Opinion: A season of loss, from COVID-19 to the ‘virus’ of racism


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This has been a season of expectations and loss.
Only because I am an optimist and I have very good friends who give me cause for hope, I do not despair.
When the pandemic started to affect us, I was hopeful that we would come out of it better people. I was hopeful that our mutual fear and suffering would bring us all together and that we would have one common enemy: “the virus.” I expected my fellow Americans to share a common concern for one another and be thankful that they had been blessed to live through this mess. I looked at the nice videos of storytelling for children and families rejoining one another and felt good for the sacrifices we were all making, looking forward to hugging my loved ones who I haven’t seen in person or touched for months.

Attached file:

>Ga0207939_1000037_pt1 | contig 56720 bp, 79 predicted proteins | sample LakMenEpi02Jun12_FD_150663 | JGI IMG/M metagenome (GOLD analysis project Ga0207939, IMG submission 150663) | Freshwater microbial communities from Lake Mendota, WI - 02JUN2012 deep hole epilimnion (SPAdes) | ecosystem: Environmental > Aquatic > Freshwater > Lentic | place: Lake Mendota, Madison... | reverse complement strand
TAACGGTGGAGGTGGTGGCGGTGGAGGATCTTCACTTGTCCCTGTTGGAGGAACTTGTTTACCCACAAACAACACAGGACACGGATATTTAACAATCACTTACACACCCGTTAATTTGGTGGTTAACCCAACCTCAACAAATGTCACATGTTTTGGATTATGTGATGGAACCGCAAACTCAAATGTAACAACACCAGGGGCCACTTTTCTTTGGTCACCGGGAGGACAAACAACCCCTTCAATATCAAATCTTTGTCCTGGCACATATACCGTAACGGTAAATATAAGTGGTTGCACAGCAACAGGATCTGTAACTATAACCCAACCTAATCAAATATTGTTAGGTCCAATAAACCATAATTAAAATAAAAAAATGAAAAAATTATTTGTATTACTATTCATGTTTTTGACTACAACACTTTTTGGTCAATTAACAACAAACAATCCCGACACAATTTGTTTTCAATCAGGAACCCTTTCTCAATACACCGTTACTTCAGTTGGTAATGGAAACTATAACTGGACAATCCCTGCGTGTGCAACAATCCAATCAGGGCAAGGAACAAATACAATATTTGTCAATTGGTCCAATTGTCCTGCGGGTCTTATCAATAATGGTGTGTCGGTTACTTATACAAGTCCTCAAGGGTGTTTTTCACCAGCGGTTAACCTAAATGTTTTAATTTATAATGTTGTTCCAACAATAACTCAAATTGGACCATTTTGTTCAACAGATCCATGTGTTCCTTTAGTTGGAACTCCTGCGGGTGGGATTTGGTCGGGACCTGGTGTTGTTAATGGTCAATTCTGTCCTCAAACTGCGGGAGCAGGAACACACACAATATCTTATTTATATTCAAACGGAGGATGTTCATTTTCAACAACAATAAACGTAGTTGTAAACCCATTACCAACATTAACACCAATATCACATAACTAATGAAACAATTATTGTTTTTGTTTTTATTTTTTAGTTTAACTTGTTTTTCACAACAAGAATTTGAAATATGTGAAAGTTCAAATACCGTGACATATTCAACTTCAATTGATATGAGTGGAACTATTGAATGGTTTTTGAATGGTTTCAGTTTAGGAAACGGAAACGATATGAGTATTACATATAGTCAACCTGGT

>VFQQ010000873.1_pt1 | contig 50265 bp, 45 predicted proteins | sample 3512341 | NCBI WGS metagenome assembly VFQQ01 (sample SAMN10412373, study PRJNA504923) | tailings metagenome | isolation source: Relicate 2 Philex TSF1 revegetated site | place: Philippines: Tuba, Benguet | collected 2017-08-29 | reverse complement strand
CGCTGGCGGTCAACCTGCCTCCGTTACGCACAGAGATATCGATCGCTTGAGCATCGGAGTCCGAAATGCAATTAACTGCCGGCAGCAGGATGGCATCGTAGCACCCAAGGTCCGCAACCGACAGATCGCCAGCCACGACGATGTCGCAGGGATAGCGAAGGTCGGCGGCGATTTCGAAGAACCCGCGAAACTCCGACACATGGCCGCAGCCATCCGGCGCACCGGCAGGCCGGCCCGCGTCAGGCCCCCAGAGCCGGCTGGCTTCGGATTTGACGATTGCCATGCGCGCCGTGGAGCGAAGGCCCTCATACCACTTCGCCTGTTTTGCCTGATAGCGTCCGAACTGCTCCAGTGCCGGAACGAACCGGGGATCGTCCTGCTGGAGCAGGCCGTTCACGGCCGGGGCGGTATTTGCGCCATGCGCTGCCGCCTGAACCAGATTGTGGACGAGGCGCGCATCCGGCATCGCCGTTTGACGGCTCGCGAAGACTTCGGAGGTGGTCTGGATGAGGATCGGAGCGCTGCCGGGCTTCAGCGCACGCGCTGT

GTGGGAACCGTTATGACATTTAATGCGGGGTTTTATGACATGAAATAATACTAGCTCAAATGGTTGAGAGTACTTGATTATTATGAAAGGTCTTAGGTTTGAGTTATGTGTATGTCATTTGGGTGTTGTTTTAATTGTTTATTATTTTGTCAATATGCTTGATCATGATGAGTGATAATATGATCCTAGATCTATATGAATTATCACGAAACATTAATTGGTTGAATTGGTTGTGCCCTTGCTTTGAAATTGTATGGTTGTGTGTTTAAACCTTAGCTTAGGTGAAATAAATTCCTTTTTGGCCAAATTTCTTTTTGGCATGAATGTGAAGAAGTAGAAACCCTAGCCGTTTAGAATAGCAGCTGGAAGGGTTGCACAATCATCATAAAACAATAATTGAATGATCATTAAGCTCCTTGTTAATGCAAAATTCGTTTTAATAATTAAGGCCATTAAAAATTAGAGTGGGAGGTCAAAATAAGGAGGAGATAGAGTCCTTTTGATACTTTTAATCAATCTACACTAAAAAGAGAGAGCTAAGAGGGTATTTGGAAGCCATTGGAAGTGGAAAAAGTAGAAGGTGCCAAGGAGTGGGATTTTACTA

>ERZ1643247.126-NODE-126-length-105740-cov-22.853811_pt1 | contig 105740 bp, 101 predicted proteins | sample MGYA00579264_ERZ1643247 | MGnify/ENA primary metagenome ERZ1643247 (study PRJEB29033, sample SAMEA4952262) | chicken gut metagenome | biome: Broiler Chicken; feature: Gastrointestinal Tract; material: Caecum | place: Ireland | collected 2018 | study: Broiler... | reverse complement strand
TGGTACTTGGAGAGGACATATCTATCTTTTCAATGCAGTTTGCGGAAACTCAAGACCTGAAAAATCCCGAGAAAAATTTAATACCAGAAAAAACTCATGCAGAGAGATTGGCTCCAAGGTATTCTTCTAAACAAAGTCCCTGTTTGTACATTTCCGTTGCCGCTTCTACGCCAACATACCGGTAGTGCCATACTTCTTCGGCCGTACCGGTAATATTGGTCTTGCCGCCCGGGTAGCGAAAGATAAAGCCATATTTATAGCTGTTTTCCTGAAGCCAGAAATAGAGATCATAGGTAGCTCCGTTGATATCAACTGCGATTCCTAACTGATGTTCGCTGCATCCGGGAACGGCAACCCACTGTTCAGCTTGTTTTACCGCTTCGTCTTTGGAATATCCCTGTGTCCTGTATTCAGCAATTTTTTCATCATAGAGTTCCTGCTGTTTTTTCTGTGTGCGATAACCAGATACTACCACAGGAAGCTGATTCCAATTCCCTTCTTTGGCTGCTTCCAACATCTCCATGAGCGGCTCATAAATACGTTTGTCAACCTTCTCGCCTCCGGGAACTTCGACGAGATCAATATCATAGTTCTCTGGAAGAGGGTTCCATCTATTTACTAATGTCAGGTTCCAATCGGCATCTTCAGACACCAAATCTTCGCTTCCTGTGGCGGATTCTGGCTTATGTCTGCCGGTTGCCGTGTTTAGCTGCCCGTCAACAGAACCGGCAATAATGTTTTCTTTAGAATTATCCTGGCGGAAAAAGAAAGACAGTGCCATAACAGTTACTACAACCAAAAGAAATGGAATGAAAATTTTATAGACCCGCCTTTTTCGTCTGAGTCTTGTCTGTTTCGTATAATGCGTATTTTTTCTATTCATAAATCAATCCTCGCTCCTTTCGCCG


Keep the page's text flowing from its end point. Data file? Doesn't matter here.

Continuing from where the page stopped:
But in the midst of all of this, I recognized that there is a more insidious virus that lives among us and threatens us every day. It’s called racism. And it is far more dangerous than COVID-19 because it has been allowed to grow unchecked for too long. Black, brown, people of color, the working poor know what racism is and not in an intellectual way. We live it and suffer from the consequences daily. Even if you don’t know you have the racist virus you might have it and might be an asymptomatic carrier if you do not recognize what it is and try do better.
These past few months have shown us great loss: over 100,000 people in the United States dead due to COVID-19; African Americans dead because of the racist virus and continued loss of something that I cannot even name due to this racist virus that empowers people to exert their privilege over those that that they feel entitled to exert their racist privilege over; Central Park Amy; the guy in the gym who called the police on black tenants using their gym; just to name a few. The list would go on endlessly if you asked black, brown, people of color and the working poor what they experience every day.
We have lost a lot and we are recognizing it as it rolls out in front of us. No conclusions here, the story continues. The end will truly be up to you and us as Americans.

Marguerite Vera
Princeton Junction

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